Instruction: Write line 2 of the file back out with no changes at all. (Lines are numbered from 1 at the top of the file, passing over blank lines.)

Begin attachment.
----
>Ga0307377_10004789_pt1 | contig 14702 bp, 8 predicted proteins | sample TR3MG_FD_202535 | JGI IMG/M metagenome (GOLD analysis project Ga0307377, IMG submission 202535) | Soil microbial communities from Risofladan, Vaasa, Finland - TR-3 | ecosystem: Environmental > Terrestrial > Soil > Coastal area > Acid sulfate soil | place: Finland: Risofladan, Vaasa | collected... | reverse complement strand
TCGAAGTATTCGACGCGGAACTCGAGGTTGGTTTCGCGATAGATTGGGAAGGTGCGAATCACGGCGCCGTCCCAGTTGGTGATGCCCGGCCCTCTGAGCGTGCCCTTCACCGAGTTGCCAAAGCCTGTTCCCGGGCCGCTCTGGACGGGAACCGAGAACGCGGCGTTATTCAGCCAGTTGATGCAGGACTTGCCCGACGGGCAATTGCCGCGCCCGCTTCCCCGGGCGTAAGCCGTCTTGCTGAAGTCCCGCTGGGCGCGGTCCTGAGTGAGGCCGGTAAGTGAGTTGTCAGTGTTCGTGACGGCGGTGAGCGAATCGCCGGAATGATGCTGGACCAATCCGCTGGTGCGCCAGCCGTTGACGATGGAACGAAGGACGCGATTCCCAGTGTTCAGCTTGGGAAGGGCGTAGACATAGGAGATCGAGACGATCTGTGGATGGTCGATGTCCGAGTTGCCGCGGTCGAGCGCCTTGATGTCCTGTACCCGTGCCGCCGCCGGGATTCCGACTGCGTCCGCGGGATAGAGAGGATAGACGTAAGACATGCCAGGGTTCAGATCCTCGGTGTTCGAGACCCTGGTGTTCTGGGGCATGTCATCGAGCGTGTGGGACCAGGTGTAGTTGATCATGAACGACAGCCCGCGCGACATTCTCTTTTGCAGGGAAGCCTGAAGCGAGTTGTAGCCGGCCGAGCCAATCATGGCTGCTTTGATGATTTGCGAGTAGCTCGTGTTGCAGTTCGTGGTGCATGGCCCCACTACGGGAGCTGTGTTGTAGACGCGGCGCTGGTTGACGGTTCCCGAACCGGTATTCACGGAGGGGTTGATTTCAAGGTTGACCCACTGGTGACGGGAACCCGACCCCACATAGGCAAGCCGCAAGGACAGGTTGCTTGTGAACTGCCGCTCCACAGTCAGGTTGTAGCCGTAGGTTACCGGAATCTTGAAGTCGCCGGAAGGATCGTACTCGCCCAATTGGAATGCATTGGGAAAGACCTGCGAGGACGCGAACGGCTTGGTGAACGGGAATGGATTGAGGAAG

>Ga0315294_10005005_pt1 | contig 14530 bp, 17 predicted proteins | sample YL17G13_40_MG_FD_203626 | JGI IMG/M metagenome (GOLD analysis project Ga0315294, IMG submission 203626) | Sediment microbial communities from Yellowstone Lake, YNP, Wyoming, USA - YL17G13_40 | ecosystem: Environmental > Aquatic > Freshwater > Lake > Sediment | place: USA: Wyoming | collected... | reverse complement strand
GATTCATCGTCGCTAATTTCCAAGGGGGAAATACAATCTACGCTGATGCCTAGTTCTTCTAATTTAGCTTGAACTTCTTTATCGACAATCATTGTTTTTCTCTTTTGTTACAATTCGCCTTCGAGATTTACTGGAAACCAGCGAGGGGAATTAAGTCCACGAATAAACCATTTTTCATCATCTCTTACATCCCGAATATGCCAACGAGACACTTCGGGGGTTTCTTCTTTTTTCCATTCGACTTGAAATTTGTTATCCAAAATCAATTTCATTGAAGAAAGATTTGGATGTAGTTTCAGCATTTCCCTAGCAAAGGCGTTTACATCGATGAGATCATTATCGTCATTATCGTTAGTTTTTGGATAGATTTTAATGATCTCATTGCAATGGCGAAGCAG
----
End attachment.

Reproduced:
TCGAAGTATTCGACGCGGAACTCGAGGTTGGTTTCGCGATAGATTGGGAAGGTGCGAATCACGGCGCCGTCCCAGTTGGTGATGCCCGGCCCTCTGAGCGTGCCCTTCACCGAGTTGCCAAAGCCTGTTCCCGGGCCGCTCTGGACGGGAACCGAGAACGCGGCGTTATTCAGCCAGTTGATGCAGGACTTGCCCGACGGGCAATTGCCGCGCCCGCTTCCCCGGGCGTAAGCCGTCTTGCTGAAGTCCCGCTGGGCGCGGTCCTGAGTGAGGCCGGTAAGTGAGTTGTCAGTGTTCGTGACGGCGGTGAGCGAATCGCCGGAATGATGCTGGACCAATCCGCTGGTGCGCCAGCCGTTGACGATGGAACGAAGGACGCGATTCCCAGTGTTCAGCTTGGGAAGGGCGTAGACATAGGAGATCGAGACGATCTGTGGATGGTCGATGTCCGAGTTGCCGCGGTCGAGCGCCTTGATGTCCTGTACCCGTGCCGCCGCCGGGATTCCGACTGCGTCCGCGGGATAGAGAGGATAGACGTAAGACATGCCAGGGTTCAGATCCTCGGTGTTCGAGACCCTGGTGTTCTGGGGCATGTCATCGAGCGTGTGGGACCAGGTGTAGTTGATCATGAACGACAGCCCGCGCGACATTCTCTTTTGCAGGGAAGCCTGAAGCGAGTTGTAGCCGGCCGAGCCAATCATGGCTGCTTTGATGATTTGCGAGTAGCTCGTGTTGCAGTTCGTGGTGCATGGCCCCACTACGGGAGCTGTGTTGTAGACGCGGCGCTGGTTGACGGTTCCCGAACCGGTATTCACGGAGGGGTTGATTTCAAGGTTGACCCACTGGTGACGGGAACCCGACCCCACATAGGCAAGCCGCAAGGACAGGTTGCTTGTGAACTGCCGCTCCACAGTCAGGTTGTAGCCGTAGGTTACCGGAATCTTGAAGTCGCCGGAAGGATCGTACTCGCCCAATTGGAATGCATTGGGAAAGACCTGCGAGGACGCGAACGGCTTGGTGAACGGGAATGGATTGAGGAAG